A South African Night

Front Cover
HarperCollins, Apr 14, 1998 - Juvenile Fiction - 32 pages
6 Reviews
Twilight in Johannesburg, South Africa, finds the bustle of the city beginning to subside. Work is over, and it is time for rest. But in Kruger National Park the setting sun beckons the animals and their young from the bush. On the darkened plain it is time to hunt, to graze, and to cool off in the night air. Rachel Isadora's portrayals of South Africa that delighted her readers in At the Crossroads and Over the Green Hills continue in this breathtakingly beautiful picture book.

What people are saying - Write a review

User ratings

5 stars
4 stars
3 stars
2 stars
1 star

LibraryThing Review

User Review  - Rvalencia - LibraryThing

A South African Night Is beautiful bedtime story, as the illustrator and Author allows you to tag along side of wild animals at night. We journey through Kruger National Park and watch as the wild ... Read full review

LibraryThing Review

User Review  - JustineArm - LibraryThing

When the sun sets the people of Johannesburg, South Africa get ready to end their day. Miles away Kruger National Park the animals start to wake. Some animals come to take a drink from the watering hole, while others get ready to hunt for food. Read full review

Other editions - View all

About the author (1998)

Many children dream of becoming dancers, musicians, actors, and artists, but few have the opportunity, the skill, and the determination to live out those dreams. Rachel Isadora is the exception. When she was young, she wanted to be a ballerina--and she became one. And now she has firmly established herself in a second career as an artist with an impressive string of picture books, including Ben's Trumpet, a Caldecott Honor Book.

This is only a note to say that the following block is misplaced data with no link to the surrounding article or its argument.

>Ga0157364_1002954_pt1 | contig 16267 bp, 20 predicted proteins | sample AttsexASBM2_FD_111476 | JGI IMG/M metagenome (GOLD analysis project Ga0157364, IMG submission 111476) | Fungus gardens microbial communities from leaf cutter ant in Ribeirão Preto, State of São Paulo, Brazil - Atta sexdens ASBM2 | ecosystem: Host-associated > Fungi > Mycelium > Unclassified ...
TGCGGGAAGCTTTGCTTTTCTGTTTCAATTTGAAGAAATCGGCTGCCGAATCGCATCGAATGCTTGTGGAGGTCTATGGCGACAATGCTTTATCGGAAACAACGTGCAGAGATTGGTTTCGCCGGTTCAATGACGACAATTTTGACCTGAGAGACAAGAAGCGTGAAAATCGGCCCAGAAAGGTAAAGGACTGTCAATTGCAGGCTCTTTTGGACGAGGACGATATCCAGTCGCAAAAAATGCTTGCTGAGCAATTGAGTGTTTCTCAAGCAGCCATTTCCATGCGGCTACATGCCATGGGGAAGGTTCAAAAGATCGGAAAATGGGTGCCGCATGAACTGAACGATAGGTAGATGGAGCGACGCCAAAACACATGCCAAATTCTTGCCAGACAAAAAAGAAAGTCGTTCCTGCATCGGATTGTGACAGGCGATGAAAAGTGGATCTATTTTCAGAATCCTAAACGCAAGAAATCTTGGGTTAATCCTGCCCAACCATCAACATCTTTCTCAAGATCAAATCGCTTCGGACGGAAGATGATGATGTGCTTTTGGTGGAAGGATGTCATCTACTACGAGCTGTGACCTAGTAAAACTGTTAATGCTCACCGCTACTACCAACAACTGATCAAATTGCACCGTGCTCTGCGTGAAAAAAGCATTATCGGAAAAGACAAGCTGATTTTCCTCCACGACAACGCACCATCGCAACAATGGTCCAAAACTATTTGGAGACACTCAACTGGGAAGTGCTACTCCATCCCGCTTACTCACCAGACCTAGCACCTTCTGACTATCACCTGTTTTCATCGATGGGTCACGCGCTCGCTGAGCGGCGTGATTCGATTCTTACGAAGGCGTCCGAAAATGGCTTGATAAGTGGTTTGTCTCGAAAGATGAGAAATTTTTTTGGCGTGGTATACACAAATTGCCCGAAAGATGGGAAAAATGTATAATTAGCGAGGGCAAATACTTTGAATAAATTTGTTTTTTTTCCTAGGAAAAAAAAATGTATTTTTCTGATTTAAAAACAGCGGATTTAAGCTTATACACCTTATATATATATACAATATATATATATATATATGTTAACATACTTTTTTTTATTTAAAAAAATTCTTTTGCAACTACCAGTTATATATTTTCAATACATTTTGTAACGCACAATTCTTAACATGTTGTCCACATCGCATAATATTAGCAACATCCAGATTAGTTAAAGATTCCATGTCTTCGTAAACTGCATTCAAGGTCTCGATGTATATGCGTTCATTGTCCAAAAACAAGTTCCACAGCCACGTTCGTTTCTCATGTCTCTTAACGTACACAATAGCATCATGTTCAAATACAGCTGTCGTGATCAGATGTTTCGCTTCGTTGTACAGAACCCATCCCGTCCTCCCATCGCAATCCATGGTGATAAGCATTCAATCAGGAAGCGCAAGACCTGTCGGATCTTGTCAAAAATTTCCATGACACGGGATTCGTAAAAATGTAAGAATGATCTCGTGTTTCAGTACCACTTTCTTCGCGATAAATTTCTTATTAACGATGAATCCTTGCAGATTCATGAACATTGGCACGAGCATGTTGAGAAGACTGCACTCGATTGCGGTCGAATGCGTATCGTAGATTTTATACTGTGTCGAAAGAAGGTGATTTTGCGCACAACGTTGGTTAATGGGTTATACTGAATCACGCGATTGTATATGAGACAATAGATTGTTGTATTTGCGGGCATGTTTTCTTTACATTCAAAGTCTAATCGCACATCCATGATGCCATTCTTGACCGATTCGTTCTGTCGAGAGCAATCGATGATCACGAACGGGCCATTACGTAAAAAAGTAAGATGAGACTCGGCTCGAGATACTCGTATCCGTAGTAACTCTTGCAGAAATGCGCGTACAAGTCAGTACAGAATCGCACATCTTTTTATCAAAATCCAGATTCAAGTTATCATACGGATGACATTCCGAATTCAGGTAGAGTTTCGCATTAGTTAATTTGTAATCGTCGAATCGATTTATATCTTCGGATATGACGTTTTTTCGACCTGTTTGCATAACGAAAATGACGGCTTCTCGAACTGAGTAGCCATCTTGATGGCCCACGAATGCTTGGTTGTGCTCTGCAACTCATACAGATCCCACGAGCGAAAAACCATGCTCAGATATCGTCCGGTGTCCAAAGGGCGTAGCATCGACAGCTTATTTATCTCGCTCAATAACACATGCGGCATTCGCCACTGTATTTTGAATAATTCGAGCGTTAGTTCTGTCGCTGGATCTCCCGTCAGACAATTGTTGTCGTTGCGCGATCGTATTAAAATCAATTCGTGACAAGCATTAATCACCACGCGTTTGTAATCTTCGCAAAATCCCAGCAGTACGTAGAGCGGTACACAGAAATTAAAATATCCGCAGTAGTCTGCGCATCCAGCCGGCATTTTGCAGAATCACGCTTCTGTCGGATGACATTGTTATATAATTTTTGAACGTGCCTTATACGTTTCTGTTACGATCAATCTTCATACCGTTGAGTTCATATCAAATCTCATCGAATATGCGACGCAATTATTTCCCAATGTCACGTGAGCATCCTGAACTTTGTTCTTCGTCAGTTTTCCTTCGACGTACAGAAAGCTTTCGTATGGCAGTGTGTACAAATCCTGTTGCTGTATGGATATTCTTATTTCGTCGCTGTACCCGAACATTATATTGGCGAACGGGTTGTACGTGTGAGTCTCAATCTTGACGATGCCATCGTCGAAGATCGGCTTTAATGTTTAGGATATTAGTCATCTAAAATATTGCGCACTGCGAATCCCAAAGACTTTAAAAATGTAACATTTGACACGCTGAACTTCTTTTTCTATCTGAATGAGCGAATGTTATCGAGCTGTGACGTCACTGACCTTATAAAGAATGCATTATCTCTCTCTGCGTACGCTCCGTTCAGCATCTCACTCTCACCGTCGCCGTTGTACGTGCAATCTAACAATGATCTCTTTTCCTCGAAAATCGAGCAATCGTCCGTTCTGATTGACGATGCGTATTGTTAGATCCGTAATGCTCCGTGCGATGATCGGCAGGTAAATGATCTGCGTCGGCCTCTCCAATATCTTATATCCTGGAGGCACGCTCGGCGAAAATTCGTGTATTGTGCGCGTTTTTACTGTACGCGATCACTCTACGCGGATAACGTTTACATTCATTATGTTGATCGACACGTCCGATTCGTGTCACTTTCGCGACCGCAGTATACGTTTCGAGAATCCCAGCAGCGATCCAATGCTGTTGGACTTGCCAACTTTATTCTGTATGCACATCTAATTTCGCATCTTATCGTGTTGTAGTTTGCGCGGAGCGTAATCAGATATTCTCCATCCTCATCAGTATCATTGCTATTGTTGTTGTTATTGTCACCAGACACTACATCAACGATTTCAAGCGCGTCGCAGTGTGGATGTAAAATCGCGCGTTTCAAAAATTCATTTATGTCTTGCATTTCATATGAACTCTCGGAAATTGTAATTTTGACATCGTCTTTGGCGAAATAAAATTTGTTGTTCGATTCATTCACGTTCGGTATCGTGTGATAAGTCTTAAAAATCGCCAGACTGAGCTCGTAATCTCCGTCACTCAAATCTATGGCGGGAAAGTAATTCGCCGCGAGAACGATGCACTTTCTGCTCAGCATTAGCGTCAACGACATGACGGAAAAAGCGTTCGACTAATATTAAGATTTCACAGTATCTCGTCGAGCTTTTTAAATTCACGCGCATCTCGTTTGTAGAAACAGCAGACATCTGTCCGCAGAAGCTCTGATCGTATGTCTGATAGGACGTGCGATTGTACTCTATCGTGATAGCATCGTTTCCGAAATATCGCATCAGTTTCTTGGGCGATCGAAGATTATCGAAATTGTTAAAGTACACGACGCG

Born and raised in New York City, Rachel studied at the School of American Ballet (associated with the New York City Ballet) as a Ford Foundation scholarship student. She danced with the Boston Ballet until a foot injury forced her to consider another career: book illustration. "I had always drawn for my own entertainment," says Rachel, "but I'd never had any instruction, and I wasn't sure how to proceed. So I just took a collection of sketches-odds and ends on bits of paper-to the first editor who would see me. She suggested I do a book about what I knew best." The result was Max, published in 1976 and named an ALA Notable Book.

Since Max, Rachel has written and illustrated many other books, and has illustrated three books by her editor, Elizabeth Shub. When Rachel begins a new book, she first imagines the story through the pictures. I 'see' each illustration separately," she says. "I write a description of what I envision on each page; then I go over it with my editor and make revisions. Next I do the actual drawing, and finally I write the text."

Rachel Isadora lives in New York City with her two children. When she is not busy with her family, she spends most of her spare time drawing. "Work like this is a dancer's fantasy," she says. "Because ballet is so demanding, dancers' stage careers are short. They can only dream of going on and on forever. With art, I can go on and on, and for me it's the only work that compares in intensity and joy."

Bibliographic information